Freshwater Action Network
– grassroots influencing on water and sanitation

Nasir asks - Can SDGs serve and survive as tools for sustainable development?

Syed Shah Nasir Khisro, National Convenor of FANSA Pakistan, is participating in the Rio+20 conventions from 13 June 2012. He shares his participation and learning from the conference to the larger audience of FANSA family. 

Sustainable Development
I attended a very interactive dialogue on sustainable development. Basically the topic of the dialogue was "For People, Rights and Sustainable Development." 
"The Sustainable Development Goal (SDG) can only contribute to sustainable development if they address the structure that causes poverty and unsustainable development. SDGs must therefore address the three pillars of sustainable development and not merely represent the marriage between poverty reduction and environmental concerns. In this sense, the SDGs that respond to the whole range of system change and sustainable development will fulfill both the purpose of calling attention and ensuring focus but at the same time ensure a holistic approach to the systemic and structural problems of underdevelopment and poverty as well as environmental degradation". 
My question, "Can SDGs serve and survive as tools for sustainable development irrespective of loyalty, culture, religion, and geographical boundaries?"
I think the civil society needs more understanding about the SDGs and should take more precautionary measures because MDGs are very politicizing in most developing countries.
For more reading log on to
FAN Global session - Water, Energy and Extractivism
I attended the People's Summit and participated in one of the session organized by Freshwater Action Network (FAN) Global. The motion of the discussion was very new to me, it was on Water, Energy and Extractivism. It gave me an opportunity to learn knowledgeable and thematic arguments. The session was not at the official Rio+20 conference sites; it was organized in the main city centre on very beautiful landscape near the port and the domestic airport on very green lush surrounding.
The enthusiasm was far high comparing to the official conference, the participation and the spirits of the participants in the discussion were high and engaging. Everything at the Rio center under the shadow of high security checks was very artificial and cosmetically designed for high profile people discussing issues of the poor neighborhood.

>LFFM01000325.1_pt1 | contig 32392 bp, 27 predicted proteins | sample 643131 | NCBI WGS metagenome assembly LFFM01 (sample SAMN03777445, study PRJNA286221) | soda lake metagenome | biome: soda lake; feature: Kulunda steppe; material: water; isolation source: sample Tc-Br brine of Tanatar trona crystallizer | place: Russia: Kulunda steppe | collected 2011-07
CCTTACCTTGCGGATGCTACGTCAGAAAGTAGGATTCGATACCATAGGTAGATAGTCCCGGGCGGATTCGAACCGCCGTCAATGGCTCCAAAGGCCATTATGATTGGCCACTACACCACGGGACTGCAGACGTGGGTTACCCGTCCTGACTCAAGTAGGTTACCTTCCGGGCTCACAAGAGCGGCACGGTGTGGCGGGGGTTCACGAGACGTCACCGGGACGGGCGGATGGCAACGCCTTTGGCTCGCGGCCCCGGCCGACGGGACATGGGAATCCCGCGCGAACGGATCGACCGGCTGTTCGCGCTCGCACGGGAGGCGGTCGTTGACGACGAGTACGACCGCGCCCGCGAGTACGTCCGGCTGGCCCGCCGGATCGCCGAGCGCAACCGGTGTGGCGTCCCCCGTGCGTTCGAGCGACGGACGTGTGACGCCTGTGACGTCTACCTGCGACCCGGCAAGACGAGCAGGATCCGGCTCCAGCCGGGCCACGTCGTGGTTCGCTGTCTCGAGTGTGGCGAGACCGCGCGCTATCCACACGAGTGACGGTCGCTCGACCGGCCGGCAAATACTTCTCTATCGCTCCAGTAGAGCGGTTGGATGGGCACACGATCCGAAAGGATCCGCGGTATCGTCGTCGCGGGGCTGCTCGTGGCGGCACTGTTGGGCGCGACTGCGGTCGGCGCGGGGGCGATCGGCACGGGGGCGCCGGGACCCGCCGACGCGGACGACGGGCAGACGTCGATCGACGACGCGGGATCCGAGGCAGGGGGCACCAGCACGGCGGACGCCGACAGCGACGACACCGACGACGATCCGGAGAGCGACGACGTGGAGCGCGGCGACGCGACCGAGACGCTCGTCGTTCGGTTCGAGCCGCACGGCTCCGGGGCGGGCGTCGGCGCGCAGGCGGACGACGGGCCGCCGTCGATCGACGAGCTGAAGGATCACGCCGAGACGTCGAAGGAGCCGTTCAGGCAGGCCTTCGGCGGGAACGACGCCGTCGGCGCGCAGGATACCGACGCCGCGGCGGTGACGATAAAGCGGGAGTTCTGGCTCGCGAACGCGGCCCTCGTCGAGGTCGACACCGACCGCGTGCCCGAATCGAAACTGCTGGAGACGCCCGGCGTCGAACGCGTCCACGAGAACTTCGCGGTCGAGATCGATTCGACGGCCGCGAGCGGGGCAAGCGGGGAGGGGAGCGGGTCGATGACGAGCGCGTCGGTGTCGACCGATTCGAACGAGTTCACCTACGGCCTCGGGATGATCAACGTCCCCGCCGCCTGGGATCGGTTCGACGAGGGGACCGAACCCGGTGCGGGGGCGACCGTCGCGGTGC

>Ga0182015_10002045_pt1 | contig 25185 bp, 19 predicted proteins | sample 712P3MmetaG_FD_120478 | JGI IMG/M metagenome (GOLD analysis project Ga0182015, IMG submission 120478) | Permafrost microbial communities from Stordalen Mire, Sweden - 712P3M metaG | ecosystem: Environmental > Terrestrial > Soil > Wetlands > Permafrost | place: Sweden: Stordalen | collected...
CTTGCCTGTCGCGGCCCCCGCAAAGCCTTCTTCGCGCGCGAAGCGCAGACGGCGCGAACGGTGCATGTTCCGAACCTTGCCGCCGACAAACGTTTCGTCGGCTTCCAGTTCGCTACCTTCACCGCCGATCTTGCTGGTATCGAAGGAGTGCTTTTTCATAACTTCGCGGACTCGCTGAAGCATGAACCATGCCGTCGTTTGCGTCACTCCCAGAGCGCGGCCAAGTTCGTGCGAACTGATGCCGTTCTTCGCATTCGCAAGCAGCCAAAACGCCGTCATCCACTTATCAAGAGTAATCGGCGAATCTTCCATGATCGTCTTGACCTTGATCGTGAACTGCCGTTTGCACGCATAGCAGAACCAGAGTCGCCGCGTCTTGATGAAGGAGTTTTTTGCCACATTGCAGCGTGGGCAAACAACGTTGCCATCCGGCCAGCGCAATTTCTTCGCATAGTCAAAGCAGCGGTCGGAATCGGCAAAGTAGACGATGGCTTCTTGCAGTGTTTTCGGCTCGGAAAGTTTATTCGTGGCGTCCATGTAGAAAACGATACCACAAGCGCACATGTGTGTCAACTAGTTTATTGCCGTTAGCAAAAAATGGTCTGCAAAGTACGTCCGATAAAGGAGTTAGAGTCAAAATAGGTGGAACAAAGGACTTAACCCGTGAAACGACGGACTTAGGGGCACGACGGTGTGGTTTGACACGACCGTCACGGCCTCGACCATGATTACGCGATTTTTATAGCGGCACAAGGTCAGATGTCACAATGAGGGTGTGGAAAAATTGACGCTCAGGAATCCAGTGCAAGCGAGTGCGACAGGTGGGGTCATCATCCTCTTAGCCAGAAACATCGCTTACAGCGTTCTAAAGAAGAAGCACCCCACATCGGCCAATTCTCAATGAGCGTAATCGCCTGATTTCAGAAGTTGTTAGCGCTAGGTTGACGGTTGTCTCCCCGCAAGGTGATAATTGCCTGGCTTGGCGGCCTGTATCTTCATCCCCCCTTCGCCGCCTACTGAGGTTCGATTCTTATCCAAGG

On the People's Summit
Now let me tell you in detail about the People's Summit, why they organized a parallel conference to Rio+20 and what’s the significance. The Civil Society’s Facilitator Committee for Rio +20 (CFSC) organized the Peoples’ Summit. The space was organized into self-organized discussion groups, a People’s Permanent Assembly and a showcase space for organizations and social movements, to allow us to discuss with the general public our experiences and work. The expectation was to raise new paradigms and alternatives built by people and point out the political agenda for the next period.
The first two days of the Summit (15th and 16th of June) were allotted for activities organized by local social movements, which are in constant struggle to resist the impacts of major projects. Starting from that moment, a free access space were set up, where organizations and global civil society movements were provide spaces to exhibit experiences and projects that demonstrate how a sustainable and fraternal society is possible, unlike the current paradigm that we live in.
The territory of the People’s Summit aims be free from corporate presence and based on solidarity economy, agriculture, in digital cultures, actions of indigenous communities. These meetings of citizenship, which feature cultural attractions, will be open until the end of the Summit, on the 23rd. It is part of a historical process of accumulation and convergence of local, regional and global struggles, which have anti-capitalist, classist, anti-racist, anti-patriarchal and anti-homophobic political frames.
The People's Summit wants to transform Rio +20 in a moment of opportunity to address the serious problems that humanity is facing and demonstrate the political power of organized people. 
But at the end of the day, the million dollar question is, who is financing the People summit?* and no one among even in the organizers has a fair idea about the financial background. I like the idea of a space outside the big forums and events and discussing issue within the reach of common people but at the same time I think we lose contact with decision makers and politicians. The gulf may widen which ultimately create more hurdles for the poor communities and voiceless.


I think, why we do we need alternative forum? Why do we need people summit? We can collaborate with the government, policy holders and decision makers to engage them in the changes that we envisage. In this sense, we may lose the confidence of politicians and decision makers if we prefer to sit separately and develop our own world.
*The People's Summit is financed by the Brazilian government. 

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